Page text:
A lanky centerman with excellent size, good hands, and good vision, Gilmour was the leading scorer at Nobles this season, with a 26-30-56 line in 28 games played. Right behind him were his Nobles linemates – and fellow future Eagles – Chris Calnan, a junior with 55 points, and Colin White, an 8th grader who finished with 40 points.
Gilmour had offers from about a dozen schools, including most Hockey East schools, but also western schools such as Michigan State, Ohio State, and Notre Dame. He made his final pick from among Providence, Ohio State, and BC.
Gilmour is undecided as to whether he will return to Nobles or play junior hockey next season.
Haven’t We Met Before?
The Vancouver Canucks, down 2-0 to Jon Quick and the Los Angeles Kings in the first round of the Stanley Cup playoffs, have pulled the plug on Roberto Luongo and will be going with Cory Schneider tonight in Game 3 at the Staples Center in LA.
This is not the first time Quick and Schneider have met in a big game. A little over eight years ago, on Saturday, March 6, 2004, the two went head-to-head in the New England Prep Semifinals at the Icenter in Salem, NH. For Schneider, an Andover senior who would finish the season with a 1.42 GAA, it was the last game of his storied prep career, and he came out on the short end of a 4-1 loss to a much deeper Avon Old Farms squad. Schneider, a Marblehead, Mass. native, kicked out 27 of 31 shots but gave up first period goals to Rob Tesar and Chris Davis and, after keeping Avon off the board in the second, was beat in the third by Augie DiMarzo and Sean Backman (Quick’s brother-in-law).
Quick, an 11th grader from Hamden, Conn., stopped 18 of 19 shots at the other end. After allowing a goal 43 seconds into the game off the stick of Steve Rolocek, he slammed the door the rest of the afternoon.
The following day, Avon Old Farms, on a DiMarzo goal at 1:43 of OT, edged Tabor 3-2 for the NEPSAC Championship. You may recall the goal. The puck got stuck in a puddle at the top of the left faceoff circle in the Tabor zone, causing the Seawolves defenseman, whose momentum was carrying him up ice, to overskate the puck. DiMarzo swooped in, scooped it up and rifled it past Tabor junior goaltender Stephen Ritter.
The following year, as a senior, Quick led Avon to a second consecutive prep title, this time blanking Cushing 3-0. In net for Cushing that day was Richard Bachman, currently with the Dallas Stars. The big man on the Penguins blue line was senior Keith Yandle (Phoenix Coyotes). Also on the Penguins blue line was freshman Zach Bogosian (Winnipeg Jets).
Quick and Schneider – both ‘86s (Quick is actually a couple months older) -- overlapped for a couple of years in college (’05-06, ’06-07) but would never face each other in a playoff again – until tonight.
An Early Look: Middlesex Islanders Camp
This past weekend, USHR made the trip to a spiffed-up Skate 3 in Tyngsboro, Mass. for the Middlesex Islanders (EJHL) tryout camp. Right up front, we can report that Sean Tremblay, hired last month to take over the former New England Jr. Huskies franchise, will have a very good team next season, one we expect will challenge for the league title. Tremblay is bringing in some of his players from this season’s Monarchs championship squad – e.g. Derek Stahl, Michael Jamieson, Connor Anthoine, Ryan Callahan, and Connor MacPhee – and mixing in a couple of players from the New England Huskies in ’92-born forward Ian McGilvrey, a 31 goal scorer this past season, and Brendan Robbins, a ’95. What follows are our observations of new players we feel will help make the Islanders a handful for opponents in the ’12-13 season.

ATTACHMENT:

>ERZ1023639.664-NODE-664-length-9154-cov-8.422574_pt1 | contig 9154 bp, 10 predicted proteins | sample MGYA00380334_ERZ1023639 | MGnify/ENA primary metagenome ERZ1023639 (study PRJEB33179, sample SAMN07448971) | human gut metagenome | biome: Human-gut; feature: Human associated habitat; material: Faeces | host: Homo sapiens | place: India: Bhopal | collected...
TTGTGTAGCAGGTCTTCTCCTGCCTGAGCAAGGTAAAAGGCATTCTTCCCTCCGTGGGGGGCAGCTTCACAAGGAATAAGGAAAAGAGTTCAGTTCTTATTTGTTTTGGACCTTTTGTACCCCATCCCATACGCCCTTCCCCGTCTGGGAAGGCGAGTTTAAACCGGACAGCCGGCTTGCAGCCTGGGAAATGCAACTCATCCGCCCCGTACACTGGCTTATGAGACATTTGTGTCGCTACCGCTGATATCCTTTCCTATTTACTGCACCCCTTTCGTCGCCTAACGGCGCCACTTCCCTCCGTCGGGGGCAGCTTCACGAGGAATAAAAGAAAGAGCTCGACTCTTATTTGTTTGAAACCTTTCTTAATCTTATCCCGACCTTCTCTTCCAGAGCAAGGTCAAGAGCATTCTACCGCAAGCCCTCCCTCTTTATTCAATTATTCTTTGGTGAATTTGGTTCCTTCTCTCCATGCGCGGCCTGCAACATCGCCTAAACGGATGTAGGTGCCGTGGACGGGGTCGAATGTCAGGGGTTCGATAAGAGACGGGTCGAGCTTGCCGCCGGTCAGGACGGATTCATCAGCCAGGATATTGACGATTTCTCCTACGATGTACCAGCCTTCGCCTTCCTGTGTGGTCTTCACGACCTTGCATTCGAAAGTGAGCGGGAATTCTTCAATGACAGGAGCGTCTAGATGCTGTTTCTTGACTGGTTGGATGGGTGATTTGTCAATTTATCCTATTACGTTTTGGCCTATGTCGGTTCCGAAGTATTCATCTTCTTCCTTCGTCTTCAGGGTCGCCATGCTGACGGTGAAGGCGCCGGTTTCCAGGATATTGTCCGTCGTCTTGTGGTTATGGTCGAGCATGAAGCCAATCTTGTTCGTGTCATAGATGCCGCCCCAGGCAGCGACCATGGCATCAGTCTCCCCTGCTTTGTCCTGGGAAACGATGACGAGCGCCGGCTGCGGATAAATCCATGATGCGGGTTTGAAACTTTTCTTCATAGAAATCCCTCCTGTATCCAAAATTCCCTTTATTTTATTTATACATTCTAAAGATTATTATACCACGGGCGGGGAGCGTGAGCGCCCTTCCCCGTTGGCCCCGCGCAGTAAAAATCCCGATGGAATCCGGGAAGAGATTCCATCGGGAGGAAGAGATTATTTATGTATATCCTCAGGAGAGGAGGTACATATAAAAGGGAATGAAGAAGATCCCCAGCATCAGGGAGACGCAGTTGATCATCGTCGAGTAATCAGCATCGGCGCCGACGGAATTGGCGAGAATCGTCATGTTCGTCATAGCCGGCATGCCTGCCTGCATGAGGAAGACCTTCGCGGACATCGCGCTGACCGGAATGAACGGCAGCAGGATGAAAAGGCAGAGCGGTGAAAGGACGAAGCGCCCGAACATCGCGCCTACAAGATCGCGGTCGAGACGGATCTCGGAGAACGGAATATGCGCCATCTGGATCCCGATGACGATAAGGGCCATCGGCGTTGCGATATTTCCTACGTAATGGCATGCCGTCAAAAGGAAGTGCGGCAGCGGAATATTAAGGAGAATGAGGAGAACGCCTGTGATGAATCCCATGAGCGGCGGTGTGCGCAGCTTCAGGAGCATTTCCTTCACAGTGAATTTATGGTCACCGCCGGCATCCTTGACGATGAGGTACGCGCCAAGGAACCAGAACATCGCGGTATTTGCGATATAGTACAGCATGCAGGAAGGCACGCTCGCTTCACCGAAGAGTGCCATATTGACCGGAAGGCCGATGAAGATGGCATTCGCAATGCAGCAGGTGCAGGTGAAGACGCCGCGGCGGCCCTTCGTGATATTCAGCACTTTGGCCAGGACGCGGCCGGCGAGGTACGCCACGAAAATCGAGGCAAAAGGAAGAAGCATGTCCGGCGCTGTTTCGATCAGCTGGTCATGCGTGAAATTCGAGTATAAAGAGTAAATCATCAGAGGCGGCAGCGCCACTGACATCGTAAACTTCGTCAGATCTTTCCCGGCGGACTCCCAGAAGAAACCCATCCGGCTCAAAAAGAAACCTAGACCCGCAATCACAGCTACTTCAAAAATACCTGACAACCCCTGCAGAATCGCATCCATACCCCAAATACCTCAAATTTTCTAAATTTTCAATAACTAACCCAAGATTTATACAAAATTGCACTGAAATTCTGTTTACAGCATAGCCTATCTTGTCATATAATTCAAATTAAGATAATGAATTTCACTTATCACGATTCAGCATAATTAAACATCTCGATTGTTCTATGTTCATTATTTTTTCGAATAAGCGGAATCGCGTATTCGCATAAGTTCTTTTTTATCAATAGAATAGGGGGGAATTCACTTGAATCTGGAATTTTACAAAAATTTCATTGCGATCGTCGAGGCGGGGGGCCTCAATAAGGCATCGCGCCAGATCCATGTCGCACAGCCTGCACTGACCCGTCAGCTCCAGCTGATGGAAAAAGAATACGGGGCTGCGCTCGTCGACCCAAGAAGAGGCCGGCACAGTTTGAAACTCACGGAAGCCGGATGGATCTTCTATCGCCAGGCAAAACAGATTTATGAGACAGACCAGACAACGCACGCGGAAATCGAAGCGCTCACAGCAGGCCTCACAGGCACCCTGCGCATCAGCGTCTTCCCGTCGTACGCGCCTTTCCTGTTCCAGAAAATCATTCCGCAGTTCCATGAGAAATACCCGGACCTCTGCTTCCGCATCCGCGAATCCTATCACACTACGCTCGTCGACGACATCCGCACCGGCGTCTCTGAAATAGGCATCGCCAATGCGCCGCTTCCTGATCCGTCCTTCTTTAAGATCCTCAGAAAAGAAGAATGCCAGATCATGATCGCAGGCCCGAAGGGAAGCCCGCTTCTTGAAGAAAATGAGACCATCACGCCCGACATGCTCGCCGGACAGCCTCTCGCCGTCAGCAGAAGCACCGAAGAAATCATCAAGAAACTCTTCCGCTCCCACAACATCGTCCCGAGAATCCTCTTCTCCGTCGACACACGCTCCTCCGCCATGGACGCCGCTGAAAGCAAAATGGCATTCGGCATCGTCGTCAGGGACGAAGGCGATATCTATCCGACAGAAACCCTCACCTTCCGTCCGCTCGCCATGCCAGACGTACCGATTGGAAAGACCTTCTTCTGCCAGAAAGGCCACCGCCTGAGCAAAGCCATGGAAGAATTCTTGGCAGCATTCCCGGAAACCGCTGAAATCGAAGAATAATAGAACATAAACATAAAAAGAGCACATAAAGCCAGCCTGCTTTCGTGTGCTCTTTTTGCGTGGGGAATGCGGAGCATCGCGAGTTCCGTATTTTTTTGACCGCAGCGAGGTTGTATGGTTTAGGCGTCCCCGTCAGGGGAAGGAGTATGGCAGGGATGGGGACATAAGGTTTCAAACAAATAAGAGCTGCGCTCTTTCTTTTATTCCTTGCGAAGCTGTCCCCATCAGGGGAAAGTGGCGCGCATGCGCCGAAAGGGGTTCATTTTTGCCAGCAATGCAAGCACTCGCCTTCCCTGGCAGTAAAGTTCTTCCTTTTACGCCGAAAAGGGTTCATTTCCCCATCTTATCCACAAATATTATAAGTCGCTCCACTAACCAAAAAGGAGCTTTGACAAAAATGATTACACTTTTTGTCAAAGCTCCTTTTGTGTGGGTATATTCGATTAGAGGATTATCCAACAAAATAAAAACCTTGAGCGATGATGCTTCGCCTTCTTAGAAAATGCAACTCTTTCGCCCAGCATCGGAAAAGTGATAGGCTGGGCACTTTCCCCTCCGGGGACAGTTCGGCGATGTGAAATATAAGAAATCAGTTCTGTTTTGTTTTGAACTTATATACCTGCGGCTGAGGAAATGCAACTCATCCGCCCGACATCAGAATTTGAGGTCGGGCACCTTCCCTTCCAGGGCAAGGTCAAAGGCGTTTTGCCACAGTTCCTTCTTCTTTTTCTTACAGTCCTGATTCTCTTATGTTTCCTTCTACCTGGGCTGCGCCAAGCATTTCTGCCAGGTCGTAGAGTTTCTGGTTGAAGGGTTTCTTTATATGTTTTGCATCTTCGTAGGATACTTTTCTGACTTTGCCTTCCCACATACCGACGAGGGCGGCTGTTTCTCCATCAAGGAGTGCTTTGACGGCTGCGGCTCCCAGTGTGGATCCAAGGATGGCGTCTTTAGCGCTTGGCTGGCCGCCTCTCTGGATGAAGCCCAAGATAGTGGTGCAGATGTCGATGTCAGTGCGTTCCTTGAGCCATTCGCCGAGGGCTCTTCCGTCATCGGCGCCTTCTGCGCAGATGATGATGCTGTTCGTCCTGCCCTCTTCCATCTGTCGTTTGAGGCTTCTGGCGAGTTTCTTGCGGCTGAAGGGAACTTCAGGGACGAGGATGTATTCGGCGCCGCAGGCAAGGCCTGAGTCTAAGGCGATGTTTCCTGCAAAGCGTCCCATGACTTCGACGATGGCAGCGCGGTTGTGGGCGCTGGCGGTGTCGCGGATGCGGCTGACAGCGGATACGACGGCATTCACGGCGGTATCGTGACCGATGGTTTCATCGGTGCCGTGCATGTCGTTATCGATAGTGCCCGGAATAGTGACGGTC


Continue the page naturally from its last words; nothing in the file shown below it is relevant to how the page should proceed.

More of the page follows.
Tyler Whitney, F, ’94 – The Lawrence Academy grad, a standout in this year’s prep playoffs, looks to be the key to the Islanders’ fortunes. Whitney, one of the top uncommitted college prospects in the Northeast, is, as many readers of these pages know, the younger brother of Joe Whitney (Albany – AHL) and Steven Whitney (Boston College). We feel the younger Whitney is a bit of a “tweener” in that he may not be dynamic enough to play in the top six group of forwards at a Hockey East school, but also may not be big and gritty enough to play as a third/fourth line energy guy. And that’s really the reason he remains uncommitted. We also feel that after a season of juniors where he can focus strictly on hockey and becoming faster and stronger that he will emerge as a top college prospect and ready to contribute at the Div. I level right off the bat. Whitney has exceptional vision and processes the game at a fast pace. Will center the Islanders top line – and make players around him better.
Luke Kirwin, F, ’97 -- Played last season for the Syracuse Stars (Empire League) where the 14 year old finished sixth in league scoring after compiling a 43-36-79 scoring line. Has good size at 6’0”, 200 lbs. and appears to be physically mature for his age, hence will be prepared to immediately contribute in the EJHL. Is certainly one of the elite ’97 forwards in the country right now, though we are curious to see if he will be in the same position in two years time. Kirwin is a gifted player with elite hockey sense and a mind for creating offense. Will be pursued hard next season by the NTDP, OHL, NCAA schools and USHL teams.